|The dental plaque on Australopithecus sediba teeth reveals the species ate wood or bark.|
Image courtesy of Amanda Henr
Sometimes it’s good to have something stuck in your teeth—good for science, anyway. New research on food particles clinging to two-million-year-old teeth reveal Australopithecus sediba, a possible ancestor of the genus Homo, had unusual dining habits for a hominid: The species consumed wood.
Discovered in South Africa in 2010, A. sediba is known from two partial skeletons. To reconstruct the species’ diet, Amanda Henry of the Max Planck Institute for Evolutionary Anthropology in Germany and colleagues relied on three methods. First, they looked at the markings on molar surfaces made by food as it’s being chewed. This analysis showed A. sediba ate hard objects,just as the South African hominid Paranthropus robustus did.
Next, the team looked at the carbon chemistry of the teeth. As a tooth forms, it takes up carbon from the food an individual eats. Forest plants such as trees, fruits and leaves (called C3 plants) have a different ratio of carbon isotopes than does grassland vegetation (C4 plants). The carbon in the teeth of A. sediba indicates the hominid dined almost exclusively on C3 plants, making it similar to some modern chimpanzees. Other early hominids likewise preferred C3 plants, but also included at least some C4 vegetation in their diet.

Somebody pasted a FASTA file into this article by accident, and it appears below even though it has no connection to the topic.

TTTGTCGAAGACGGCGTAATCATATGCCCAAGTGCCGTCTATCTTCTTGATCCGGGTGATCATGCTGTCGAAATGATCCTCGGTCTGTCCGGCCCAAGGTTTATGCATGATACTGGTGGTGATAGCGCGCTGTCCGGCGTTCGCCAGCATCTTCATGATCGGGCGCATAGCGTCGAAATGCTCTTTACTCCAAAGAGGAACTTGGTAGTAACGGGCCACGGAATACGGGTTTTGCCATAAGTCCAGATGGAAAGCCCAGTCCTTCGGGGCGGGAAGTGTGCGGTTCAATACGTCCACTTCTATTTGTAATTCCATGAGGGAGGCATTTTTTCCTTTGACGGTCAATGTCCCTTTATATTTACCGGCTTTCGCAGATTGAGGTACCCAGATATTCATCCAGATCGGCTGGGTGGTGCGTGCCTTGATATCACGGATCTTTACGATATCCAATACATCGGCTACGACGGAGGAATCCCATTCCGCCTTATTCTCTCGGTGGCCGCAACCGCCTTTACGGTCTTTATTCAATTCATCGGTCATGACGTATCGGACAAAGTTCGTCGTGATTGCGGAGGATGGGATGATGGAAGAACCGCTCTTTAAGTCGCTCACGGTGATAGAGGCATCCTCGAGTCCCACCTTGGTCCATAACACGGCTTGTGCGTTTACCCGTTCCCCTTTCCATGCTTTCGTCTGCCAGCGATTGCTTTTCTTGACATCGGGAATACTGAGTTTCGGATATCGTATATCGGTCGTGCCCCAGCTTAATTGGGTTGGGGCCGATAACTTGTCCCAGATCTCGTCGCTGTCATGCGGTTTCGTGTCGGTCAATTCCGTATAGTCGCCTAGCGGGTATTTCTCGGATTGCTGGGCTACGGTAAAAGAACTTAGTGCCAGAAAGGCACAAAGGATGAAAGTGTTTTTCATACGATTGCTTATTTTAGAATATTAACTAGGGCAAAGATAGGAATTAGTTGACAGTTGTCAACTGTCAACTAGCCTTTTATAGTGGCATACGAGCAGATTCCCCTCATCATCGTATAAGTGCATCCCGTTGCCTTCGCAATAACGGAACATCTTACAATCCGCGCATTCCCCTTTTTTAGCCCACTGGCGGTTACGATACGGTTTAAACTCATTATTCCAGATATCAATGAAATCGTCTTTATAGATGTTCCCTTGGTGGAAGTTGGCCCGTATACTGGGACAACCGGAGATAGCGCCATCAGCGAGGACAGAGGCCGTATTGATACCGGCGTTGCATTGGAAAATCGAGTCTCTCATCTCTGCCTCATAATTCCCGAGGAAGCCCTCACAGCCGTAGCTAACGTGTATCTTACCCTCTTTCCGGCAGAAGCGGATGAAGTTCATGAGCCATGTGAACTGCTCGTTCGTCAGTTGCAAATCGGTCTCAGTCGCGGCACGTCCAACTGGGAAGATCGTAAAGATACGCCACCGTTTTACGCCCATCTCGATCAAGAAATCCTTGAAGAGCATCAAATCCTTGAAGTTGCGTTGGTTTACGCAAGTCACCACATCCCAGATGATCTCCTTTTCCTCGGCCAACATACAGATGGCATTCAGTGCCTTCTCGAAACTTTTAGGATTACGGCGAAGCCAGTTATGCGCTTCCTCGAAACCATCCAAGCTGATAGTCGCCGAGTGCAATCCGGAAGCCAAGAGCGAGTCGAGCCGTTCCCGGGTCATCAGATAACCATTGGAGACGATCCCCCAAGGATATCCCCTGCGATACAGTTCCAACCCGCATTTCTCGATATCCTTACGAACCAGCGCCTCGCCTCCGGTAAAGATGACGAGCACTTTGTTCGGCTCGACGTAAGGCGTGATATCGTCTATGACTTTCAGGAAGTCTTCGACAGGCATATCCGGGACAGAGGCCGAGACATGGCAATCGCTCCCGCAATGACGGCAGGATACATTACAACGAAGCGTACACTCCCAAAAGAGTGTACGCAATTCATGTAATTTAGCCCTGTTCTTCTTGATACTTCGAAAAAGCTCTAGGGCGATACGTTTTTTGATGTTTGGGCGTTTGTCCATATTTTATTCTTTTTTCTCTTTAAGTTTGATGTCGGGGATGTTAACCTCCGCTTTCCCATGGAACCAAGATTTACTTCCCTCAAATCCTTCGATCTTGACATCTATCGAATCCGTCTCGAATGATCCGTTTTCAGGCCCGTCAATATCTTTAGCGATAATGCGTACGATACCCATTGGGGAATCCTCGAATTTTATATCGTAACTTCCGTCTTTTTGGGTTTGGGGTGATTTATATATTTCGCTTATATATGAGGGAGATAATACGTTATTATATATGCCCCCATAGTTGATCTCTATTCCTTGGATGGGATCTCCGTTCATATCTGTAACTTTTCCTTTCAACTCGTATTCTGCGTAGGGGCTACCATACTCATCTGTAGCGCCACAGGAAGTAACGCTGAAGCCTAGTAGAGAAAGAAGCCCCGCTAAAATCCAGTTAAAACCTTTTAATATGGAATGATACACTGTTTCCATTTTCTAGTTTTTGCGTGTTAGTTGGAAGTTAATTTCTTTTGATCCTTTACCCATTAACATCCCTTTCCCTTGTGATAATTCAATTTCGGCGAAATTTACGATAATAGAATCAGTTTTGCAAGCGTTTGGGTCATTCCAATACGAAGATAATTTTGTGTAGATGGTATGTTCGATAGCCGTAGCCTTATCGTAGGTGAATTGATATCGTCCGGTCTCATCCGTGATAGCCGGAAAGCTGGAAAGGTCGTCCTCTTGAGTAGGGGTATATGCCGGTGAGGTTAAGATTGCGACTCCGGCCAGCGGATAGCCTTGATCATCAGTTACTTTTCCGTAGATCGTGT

Finally, the researchers scraped off some of the dental plaque from two teeth of one of the known A. sediba skeletons. In the plaque were plant phytoliths, microscopic silica structures that form in plant cells. Different plants have distinctively shaped phytoliths, allowing scientists to use the structures to infer what ancient animals were eating. The team found 38 phytoliths, the first ever recovered from an early hominid. The phytoliths show A. sediba ate some water-loving C3 grasses and sedges as well as fruit, leaves and bark or wood. It’s the first evidence of a hominid eating wood, the researchers report in Nature.
The evidence of wood eating comes from just one individual, so it’s hard to know if this behavior is representative of the whole species. But the researchers point out the apparent reliance on wood and other forest plants fits with the skeletal evidence that suggests A. sediba climbed trees. Anthropologists have often suggested early hominids retained climbing abilities so they could find safe sleeping spots in the treetops. But maybe A. sediba was up there looking for breakfast, lunch and dinner.